Four steps to reducing office safety hazards
Health and safety in the workplace is a vital responsibility for business owners, regardless of their discipline or working environment.
While construction sites and power plants are undoubtedly more dangerous in terms of risk, there are proportional risks in even the most sedate of administrative environments, from trip hazards to muscle strain.
You have a legal obligation to your employees to provide a healthy and safe working environment – and there are many ways in which you can do so, even with relatively low-risk office environments.
What are the most effective routes to mitigating risk for your office employees? Here are four steps to take to reduce office safety hazards.
1) Perform a risk assessment
Before taking any direct steps to address hazards in your office, you need to first understand which hazards are present. The most effective way to do this is to undertake a risk assessment.
A risk assessment involves a tour of your office premises, identifying potential risks and how they can be mitigated. Risk assessments are important because they introduce accountability; measures are suggested to eliminate or reduce a risk, and an employee is assigned to personally handle those measures.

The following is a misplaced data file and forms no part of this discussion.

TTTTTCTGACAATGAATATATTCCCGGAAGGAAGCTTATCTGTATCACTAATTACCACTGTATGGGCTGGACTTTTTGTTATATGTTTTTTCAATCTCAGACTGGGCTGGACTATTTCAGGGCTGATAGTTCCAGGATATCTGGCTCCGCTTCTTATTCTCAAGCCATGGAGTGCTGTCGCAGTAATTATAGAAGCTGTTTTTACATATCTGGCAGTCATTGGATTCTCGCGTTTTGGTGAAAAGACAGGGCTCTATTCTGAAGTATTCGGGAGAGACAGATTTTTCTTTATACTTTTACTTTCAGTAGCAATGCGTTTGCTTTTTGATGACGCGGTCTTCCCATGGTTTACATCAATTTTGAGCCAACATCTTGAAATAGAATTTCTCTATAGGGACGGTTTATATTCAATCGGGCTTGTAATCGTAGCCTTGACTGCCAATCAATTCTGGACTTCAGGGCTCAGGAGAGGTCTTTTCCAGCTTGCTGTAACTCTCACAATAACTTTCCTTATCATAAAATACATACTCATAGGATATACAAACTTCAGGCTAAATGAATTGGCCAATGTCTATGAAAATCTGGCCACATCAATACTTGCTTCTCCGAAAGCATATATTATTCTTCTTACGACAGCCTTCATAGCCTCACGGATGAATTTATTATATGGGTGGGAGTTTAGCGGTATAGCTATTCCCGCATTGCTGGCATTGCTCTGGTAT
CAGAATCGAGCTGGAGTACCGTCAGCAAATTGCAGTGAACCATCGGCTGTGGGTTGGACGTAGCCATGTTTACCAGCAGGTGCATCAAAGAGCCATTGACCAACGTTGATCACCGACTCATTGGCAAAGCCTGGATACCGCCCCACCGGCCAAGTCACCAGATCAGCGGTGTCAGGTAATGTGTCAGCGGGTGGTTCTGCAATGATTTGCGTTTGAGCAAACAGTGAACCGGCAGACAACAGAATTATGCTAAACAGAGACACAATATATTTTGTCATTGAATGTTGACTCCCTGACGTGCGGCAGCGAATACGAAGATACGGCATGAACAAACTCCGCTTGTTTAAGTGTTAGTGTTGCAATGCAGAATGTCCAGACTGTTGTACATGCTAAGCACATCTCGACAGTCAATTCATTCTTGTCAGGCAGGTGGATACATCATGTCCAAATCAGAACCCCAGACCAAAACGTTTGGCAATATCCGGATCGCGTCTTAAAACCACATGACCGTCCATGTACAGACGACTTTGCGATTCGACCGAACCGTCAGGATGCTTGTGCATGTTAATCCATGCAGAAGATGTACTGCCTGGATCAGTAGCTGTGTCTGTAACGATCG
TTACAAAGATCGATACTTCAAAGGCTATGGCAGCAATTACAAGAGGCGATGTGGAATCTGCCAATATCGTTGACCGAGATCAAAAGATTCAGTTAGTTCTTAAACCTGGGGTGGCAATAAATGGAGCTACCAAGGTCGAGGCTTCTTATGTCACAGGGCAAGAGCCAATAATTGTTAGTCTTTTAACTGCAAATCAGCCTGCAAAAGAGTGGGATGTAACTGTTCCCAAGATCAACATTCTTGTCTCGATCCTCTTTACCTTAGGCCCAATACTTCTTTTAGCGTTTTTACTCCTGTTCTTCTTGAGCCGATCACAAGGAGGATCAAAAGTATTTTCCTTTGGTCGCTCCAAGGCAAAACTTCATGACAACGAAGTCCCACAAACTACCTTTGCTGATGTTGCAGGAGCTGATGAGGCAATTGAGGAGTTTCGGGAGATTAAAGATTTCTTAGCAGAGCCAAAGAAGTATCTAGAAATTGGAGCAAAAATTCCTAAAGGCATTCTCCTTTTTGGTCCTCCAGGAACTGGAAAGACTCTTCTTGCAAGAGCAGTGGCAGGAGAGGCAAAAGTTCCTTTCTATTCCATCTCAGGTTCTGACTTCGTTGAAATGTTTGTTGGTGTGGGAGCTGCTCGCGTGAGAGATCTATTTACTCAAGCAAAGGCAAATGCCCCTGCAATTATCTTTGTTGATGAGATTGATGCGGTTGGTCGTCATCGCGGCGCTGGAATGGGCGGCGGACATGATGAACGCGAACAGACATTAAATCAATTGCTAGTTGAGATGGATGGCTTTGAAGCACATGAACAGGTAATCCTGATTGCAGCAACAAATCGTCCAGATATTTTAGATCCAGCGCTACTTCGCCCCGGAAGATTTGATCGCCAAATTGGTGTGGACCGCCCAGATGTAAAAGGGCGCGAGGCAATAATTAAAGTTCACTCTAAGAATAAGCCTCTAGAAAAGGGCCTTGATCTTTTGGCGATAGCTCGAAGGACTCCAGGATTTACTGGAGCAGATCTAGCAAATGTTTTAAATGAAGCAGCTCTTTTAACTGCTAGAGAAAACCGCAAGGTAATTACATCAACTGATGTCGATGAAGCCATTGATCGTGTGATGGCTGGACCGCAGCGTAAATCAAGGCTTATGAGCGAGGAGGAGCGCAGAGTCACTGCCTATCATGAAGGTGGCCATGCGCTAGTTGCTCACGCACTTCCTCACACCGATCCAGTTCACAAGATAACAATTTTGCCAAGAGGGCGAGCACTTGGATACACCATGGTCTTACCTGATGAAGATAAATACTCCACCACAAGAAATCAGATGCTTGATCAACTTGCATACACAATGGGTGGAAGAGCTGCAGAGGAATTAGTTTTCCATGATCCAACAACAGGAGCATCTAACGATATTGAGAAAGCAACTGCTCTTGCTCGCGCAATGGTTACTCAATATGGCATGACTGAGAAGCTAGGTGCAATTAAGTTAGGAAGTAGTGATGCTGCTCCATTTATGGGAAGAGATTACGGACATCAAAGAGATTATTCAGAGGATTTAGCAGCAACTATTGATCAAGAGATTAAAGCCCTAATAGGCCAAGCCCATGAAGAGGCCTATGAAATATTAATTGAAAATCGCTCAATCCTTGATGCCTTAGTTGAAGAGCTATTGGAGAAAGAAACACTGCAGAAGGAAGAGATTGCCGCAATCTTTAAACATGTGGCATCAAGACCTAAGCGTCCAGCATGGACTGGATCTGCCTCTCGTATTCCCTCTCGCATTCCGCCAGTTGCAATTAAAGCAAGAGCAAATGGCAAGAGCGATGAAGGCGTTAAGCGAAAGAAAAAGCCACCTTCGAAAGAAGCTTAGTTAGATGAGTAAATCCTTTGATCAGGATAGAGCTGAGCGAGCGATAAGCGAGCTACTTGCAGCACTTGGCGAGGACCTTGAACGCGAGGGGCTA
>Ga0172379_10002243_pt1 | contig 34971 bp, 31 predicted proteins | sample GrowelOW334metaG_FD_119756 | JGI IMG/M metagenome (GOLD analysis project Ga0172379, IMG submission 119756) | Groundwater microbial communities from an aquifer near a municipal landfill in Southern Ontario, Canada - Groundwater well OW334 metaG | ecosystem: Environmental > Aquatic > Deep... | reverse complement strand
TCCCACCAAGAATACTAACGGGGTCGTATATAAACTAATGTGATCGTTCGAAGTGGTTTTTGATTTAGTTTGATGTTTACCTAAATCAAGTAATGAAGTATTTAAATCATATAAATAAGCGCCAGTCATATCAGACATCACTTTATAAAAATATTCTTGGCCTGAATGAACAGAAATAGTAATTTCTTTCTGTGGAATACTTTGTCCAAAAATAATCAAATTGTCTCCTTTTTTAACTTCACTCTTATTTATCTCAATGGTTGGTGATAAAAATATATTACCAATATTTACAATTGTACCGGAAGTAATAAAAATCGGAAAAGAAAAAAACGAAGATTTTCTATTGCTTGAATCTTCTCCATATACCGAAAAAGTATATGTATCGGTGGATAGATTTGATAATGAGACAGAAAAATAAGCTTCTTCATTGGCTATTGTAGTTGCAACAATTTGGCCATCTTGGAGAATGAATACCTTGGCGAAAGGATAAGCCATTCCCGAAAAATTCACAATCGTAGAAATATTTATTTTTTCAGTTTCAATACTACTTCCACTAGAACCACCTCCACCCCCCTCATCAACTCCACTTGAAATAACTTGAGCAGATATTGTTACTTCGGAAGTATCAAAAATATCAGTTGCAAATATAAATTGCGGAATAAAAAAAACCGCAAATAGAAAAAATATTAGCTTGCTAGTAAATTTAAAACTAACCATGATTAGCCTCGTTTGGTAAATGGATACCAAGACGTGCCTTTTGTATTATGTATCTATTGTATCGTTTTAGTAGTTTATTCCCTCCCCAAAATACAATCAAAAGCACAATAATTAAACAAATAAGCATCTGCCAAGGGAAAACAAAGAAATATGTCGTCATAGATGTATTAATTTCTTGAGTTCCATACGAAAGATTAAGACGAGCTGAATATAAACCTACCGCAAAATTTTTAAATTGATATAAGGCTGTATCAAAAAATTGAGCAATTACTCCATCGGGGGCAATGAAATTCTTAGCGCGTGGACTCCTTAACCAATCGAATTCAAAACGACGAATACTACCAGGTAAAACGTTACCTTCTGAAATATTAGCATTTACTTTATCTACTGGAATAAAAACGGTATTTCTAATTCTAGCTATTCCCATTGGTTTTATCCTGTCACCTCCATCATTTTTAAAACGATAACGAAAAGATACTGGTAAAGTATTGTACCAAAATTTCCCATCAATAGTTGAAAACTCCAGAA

2) De-clutter your office
Clutter and mess can create serious hazards for workers in an office environment. According to the National Floor Safety Institute, slips and falls are responsible for the most lost days from work – and are a leading cause of worker’s compensation claims.
In de-cluttering your office, you can mitigate the risk of tripping and falling in the workplace. A de-clutter will remove unnecessary material and enable the proper storage of equipment.
3) Tidy and organize cables
Cable management is in the same vein as de-cluttering, but an important task to carry out for its own reasons. Cables can form trip and fall hazards in and of themselves, while power cables pose a serious electrical risk if not harnessed and affixed properly.
Wire ducts can be used to group cables and run them across the office, either above the ceiling tiles or against the wall – significantly reducing trip risk while better enabling diagnosis in the event of a fault. Cable ties and tie mounts can be used to harness cables beneath desks, preventing the likelihood of workers tangling themselves in cables and suffering a fall.
4) Train employees
Lastly, employee training is perhaps the single most effective intervention you can make as a business owner, regarding the health and safety of staff on-site. Through a robust health and safety training program, you can ensure that employees understand the proper lifting technique to prevent back injury. You can also ensure they understand the importance of posture when sitting at their desks.
Having all employees trained simultaneously ensures there are no knowledge gaps in the team, meaning everyone is at the same level. As such, employees can better hold one another accountable for safe workplace practices, as well as help one another safely.